Hazy skies are not the result of volcanic activity but of wind-borne dust from northern Peru
The mist in the air over Ecuador’s southern sierra, including Cuenca, is the result of dust being blown northward from Peru, not from volcanic ash.
A Wednesday morning report from the University of Azuay air quality index service that the haze over Cuenca was due to an eruption of the Sangay volcano in Morona-Santiago Province was corrected later in the day by Ecuador’s Geophysical Institute. “The eruptive activity at Sangay is currently very low and prevailing winds are carrying any emissions to the west and northwest, away from Cuenca and Loja,” the institute said.
Throughout the day on Wednesday, the University of Azuay’s air quality index showed Cuenca’s air to be in the “unhealthy” range for fine particulate matter. The service advised those with respiratory diseases and the elderly to stay indoors.
Late Wednesday, Ecuador’s Meteorological Institute issued a statement saying that, in addition to the wind-borne Peruvian dust, “a number of factors” were creating the hazy conditions. “The dust and humidity from the Amazon jungle are being trapped by a large dome of high pressure over Ecuador’s southern sierra region. The high pressure is keeping the dust and moisture close to the ground and not letting it escape into the upper atmosphere.”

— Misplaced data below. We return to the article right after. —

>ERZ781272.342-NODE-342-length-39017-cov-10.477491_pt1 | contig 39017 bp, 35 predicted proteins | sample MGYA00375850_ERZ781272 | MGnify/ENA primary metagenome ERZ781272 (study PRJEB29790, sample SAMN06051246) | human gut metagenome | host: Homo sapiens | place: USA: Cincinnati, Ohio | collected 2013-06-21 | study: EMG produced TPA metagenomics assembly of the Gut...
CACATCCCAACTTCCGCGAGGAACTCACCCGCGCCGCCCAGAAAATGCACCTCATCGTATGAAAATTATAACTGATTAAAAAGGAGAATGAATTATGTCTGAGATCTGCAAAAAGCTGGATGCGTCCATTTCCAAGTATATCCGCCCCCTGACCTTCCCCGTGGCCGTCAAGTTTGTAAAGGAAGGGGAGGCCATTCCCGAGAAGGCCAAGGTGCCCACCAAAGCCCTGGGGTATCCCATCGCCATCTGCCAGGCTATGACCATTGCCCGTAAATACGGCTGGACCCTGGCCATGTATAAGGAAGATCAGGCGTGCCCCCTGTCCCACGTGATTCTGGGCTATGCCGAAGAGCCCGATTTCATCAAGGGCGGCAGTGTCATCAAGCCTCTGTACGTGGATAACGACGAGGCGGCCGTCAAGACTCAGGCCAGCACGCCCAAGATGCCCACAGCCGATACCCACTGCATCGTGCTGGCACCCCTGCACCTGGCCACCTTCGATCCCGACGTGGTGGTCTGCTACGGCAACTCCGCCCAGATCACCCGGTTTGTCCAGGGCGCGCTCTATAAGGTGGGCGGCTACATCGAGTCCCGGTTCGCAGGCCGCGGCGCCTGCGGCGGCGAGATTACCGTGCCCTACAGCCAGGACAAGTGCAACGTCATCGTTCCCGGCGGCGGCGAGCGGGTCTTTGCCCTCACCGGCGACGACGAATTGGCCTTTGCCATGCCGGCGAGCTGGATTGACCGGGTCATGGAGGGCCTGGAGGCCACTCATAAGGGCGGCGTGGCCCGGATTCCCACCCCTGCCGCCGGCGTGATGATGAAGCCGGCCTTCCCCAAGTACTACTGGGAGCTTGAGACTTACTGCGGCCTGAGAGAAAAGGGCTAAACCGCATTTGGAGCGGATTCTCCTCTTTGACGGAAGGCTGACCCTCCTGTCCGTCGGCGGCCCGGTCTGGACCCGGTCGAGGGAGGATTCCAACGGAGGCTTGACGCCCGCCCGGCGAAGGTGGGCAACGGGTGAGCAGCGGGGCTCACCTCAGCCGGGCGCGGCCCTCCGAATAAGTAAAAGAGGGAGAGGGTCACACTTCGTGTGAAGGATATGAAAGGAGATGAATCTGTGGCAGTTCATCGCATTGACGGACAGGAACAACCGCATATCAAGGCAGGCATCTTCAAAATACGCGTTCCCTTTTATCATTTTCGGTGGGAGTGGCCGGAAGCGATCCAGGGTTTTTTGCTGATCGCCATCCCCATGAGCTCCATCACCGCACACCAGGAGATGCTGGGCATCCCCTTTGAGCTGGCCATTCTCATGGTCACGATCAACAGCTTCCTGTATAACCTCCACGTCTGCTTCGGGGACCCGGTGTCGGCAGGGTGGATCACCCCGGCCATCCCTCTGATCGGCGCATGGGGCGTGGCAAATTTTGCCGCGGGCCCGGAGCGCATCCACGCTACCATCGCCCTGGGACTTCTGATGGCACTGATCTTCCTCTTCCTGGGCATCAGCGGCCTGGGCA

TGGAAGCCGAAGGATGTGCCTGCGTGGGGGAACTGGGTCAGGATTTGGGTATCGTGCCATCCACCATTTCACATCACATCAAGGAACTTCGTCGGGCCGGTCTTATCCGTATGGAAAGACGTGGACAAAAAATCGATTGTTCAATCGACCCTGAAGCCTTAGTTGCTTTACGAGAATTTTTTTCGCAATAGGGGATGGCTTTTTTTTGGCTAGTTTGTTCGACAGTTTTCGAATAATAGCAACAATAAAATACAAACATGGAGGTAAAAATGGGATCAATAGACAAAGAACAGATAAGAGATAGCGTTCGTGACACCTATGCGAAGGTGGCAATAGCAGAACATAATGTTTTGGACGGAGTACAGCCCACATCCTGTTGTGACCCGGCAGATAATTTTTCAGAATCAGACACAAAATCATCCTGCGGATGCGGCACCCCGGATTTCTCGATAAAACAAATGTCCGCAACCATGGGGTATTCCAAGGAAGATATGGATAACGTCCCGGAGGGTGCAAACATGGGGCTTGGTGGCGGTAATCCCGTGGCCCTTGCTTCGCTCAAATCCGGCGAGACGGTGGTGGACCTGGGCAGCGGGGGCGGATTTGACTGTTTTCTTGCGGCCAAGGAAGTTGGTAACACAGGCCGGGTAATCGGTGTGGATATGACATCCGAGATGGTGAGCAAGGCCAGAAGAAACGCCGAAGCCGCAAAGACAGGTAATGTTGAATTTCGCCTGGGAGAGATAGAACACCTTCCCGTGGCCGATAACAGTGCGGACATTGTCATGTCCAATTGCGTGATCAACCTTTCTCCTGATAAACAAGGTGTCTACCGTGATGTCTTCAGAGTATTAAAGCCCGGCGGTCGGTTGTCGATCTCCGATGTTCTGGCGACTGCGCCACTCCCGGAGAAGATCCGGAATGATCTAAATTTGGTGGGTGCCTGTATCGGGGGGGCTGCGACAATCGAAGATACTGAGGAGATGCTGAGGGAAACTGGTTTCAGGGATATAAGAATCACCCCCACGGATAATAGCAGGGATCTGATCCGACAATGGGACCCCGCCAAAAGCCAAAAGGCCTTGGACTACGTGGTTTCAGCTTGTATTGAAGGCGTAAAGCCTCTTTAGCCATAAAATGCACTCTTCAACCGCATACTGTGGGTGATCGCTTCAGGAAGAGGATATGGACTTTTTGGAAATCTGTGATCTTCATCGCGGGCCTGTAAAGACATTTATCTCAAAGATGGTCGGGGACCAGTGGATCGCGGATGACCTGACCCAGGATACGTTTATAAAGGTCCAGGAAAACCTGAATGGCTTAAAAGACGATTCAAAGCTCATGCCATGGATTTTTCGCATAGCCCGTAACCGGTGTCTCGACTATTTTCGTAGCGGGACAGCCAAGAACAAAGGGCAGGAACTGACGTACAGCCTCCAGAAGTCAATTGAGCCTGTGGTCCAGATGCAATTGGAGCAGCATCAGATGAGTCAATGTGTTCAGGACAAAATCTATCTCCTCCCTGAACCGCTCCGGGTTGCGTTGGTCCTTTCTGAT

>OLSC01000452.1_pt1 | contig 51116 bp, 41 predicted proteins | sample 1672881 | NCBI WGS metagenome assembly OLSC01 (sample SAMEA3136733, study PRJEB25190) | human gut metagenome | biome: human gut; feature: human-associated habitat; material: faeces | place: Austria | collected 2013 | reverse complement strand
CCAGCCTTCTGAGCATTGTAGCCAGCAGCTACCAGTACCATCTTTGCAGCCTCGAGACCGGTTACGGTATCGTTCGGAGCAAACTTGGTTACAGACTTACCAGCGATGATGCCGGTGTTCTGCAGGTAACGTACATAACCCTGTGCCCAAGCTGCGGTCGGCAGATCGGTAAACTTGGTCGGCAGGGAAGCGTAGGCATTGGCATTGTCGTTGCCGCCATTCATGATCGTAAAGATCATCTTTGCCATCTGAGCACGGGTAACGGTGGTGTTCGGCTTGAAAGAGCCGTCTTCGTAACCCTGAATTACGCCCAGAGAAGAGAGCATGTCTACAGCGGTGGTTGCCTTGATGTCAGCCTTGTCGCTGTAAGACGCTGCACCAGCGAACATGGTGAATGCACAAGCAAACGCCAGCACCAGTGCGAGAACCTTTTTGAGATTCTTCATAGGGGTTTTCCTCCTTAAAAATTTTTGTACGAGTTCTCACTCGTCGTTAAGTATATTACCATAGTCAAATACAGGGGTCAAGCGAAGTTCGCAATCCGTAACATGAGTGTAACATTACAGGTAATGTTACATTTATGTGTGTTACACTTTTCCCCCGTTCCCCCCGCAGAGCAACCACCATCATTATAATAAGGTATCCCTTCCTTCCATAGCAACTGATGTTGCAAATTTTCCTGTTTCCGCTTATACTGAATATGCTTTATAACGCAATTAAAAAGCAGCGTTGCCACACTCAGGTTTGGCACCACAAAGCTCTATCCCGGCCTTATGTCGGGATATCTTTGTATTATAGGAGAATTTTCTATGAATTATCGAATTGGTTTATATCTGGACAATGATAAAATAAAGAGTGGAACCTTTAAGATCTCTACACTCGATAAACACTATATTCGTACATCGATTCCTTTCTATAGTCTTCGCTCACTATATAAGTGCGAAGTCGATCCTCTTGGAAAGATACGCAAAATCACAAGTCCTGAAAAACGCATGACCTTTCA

The institute said that high pressure will remain in place through Thursday but begin to break down Thursday night and Friday. It said the northerly winds from Peru will also dissipate.
Early Thursday, the Cuenca Risk Management Office repeated the Universtiy of Azuay advisory that those with respiratory illnesses and older adults should limit their time outdoors due to poor air quality. The office said that despite high levels of particulate matter, the dust does not pose the same health risk as similar levels of volcanic ash.